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Style / February 2020
Danielle Rines, Reebok Editorial

Sanne Poeze of Girl on Kicks Shows Just How Powerful Femininity Can Be

Poeze is staking her claim on the sneaker industry and sharing her passions in Reebok’s It’s A Man’s World campaign.

Sanne Poeze’s obsession with sneakers started early. At 16, she tagged along as a friend searched for the next big drop, and was hooked by the thrill of the chase. She bought her first limited-edition pair of kicks at 17 and never looked back.
Owning that one pair unlocked something within Poeze, and her collection continued to grow while she attended school for graphic design, and landed her first job in fashion. Once she realized that her creativity and passion for sneakers couldn’t be satiated any other way, she launched her blog, ‘Girl On Kicks’. According to Poeze, the goal was to showcase what inspired her, and hopefully inspire others. “[It was] a blog where I could show what’s inside my ever-expanding sneaker closet, and which new releases excite me and why. And last but not least, I could give inspiration on how to style your outfits with sneakers in a feminine way. So ‘Girl on Kicks’ became my little project.”
Just a few years later, that little project became a full time career. Poeze now uses her expertise and vision to create engaging social media content focused around styling sneakers and trend forecasting. Everything she creates is laced with a subtle femininity—she features lingerie, dresses, nail art, and an impressive accessories collection with her kicks, which is a stark contrast to many sneakerheads who  favor streetwear silhouettes (although there’s some of that, too). 
Poeze’s unique perspective is exactly what makes her so valuable in the industry, and she works hard to create more awareness and space for women within sneaker culture. That task, she says, is not an easy one. “I feel like I have to prove myself double to show them that I know my shit and express my talent,” she says.
In order to get the industry a little bit closer to a place where equality is the status quo, Poeze teamed up with Reebok for the “It’s A Man’s World” campaign.
The “It’s A Man’s World” campaign features the stories of five fearless, unique women who are defying convention and making their mark in the often male-dominated sneaker, art, and music industries. In addition to Poeze, the campaign also features Director of Marketing and Creative Strategist at Crush & Lovely, Jazerai Allen-Lord; artist and illustrator Distortedd; writer, record producer Wondagurl; and activist and cultural curator Kimberly Drew.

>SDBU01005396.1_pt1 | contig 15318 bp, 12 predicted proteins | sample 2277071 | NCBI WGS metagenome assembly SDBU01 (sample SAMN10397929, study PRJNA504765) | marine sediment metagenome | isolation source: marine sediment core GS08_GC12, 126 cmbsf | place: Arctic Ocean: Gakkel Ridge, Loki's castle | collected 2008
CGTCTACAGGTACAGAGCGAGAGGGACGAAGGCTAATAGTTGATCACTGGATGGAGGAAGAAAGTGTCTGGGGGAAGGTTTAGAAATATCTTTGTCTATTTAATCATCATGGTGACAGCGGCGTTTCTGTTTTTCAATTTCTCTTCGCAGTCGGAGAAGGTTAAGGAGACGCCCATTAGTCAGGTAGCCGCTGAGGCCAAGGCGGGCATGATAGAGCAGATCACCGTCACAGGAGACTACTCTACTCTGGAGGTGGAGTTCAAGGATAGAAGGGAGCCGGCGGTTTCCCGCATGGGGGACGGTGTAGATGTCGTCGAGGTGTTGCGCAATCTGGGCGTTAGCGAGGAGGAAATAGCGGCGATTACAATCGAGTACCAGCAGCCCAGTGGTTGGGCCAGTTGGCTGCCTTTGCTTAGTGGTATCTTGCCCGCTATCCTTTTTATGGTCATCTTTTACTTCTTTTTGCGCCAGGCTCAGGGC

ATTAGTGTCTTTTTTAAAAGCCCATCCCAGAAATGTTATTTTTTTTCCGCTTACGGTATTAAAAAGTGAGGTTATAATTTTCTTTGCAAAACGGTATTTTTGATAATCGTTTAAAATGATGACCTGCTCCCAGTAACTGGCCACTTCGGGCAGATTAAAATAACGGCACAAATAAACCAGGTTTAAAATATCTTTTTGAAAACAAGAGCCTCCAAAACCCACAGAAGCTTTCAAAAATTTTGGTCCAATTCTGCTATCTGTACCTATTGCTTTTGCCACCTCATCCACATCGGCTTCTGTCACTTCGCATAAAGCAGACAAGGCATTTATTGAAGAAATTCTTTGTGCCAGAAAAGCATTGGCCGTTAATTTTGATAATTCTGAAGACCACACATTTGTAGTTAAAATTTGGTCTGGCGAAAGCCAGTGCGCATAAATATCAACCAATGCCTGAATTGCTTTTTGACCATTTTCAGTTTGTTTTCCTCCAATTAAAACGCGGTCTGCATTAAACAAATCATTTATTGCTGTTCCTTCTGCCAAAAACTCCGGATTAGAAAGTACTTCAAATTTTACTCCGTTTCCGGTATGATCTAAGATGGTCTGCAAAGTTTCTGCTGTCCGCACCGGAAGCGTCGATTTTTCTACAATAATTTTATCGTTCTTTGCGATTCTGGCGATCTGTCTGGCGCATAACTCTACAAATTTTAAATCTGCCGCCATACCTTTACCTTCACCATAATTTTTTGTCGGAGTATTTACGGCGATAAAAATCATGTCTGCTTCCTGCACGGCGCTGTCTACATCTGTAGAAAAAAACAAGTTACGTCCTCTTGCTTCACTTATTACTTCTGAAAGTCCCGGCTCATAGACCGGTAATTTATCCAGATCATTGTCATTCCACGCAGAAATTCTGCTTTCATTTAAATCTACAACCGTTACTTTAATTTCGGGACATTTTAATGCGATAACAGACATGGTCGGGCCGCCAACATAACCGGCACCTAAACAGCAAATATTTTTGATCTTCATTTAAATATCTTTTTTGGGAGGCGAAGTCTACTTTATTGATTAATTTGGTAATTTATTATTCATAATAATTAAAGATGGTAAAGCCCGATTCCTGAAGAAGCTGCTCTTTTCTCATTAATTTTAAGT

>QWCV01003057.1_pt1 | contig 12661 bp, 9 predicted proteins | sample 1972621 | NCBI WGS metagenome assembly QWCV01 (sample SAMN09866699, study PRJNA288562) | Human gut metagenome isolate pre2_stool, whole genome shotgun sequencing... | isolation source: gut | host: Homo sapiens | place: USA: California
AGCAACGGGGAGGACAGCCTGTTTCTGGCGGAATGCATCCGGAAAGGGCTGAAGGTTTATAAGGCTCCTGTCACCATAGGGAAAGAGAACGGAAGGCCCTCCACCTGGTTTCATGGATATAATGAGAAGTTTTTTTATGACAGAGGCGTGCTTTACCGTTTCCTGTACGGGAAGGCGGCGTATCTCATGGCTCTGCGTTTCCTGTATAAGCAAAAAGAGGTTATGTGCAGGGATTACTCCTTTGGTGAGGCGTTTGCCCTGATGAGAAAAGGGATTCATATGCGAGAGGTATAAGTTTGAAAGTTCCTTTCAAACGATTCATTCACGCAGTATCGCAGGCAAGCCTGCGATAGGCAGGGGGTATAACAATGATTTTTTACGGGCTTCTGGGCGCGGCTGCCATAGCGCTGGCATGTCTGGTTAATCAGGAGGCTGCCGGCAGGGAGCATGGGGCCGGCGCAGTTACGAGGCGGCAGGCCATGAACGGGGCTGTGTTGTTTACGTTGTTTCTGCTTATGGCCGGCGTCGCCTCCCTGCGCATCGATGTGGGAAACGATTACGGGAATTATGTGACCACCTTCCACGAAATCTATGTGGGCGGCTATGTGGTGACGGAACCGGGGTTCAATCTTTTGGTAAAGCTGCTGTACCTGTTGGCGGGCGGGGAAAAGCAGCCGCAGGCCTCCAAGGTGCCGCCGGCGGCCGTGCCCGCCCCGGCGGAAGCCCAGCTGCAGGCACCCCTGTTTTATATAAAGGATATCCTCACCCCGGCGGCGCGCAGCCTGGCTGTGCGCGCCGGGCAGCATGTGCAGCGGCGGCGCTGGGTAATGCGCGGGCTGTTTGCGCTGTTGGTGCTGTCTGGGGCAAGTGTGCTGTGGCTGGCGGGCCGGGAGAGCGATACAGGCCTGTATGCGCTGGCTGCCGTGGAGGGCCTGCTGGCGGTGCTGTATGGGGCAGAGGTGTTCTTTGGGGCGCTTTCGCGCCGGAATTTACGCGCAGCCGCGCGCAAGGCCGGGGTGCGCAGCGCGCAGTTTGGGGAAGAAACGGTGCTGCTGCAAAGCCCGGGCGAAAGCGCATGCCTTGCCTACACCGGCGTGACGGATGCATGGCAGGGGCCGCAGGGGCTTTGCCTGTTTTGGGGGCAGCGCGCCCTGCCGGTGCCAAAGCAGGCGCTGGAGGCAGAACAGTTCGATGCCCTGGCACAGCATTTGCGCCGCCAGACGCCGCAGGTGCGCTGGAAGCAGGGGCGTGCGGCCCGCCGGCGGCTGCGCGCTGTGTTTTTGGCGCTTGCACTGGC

As part of the collection, Reebok is releasing four classic sneakers—the Classic Leather, Club C, Workout and Freestyle Hi—alongside two shirts with “It’s A Man’s World” emblazoned on them. Additionally, each of the five women collaborated with Reebok designers to create a sneaker that represents their own journeys. The collection will include monthly drops comprised of the Club C, Aztrek ‘96, Freestyle Hi, Instapump Fury and DMX Daytona silhouettes featuring designs that represent each of the women’s unique personalities and passions. 
When considering what she wanted for the design of her DMX Daytona silhouette, Poeze chose the color purple to send an impactful message. “Purple is often associated with feminism. I want girls to know that you can be both emotional and strong at the same time. And that you don't have to give up your feminine side in order to be seen as powerful.”
Harnessing her femininity and using it to her advantage is something that Poeze has felt has been an asset in her career. “I’ve been around sneaker culture for a long time. I don’t really feel like I need to be super tough or super badass in order to be taken seriously. I think that’s also what I want to show in the shoe and that really defines me.”
Poeze is a a fashion lover, sneaker collector, graphic designer, photographer, style & editorial consultant, and social media strategist. But underneath all of that she’s a woman, and she feels that her female experience is one of the most important tools she has in telling stories in a unique, one-of-a-kind way. That perspective is powerful, and it’s what she wants to pass on with her work.
“I want girls to feel unapologetic about being female.”
Style / February 2020
Danielle Rines, Reebok Editorial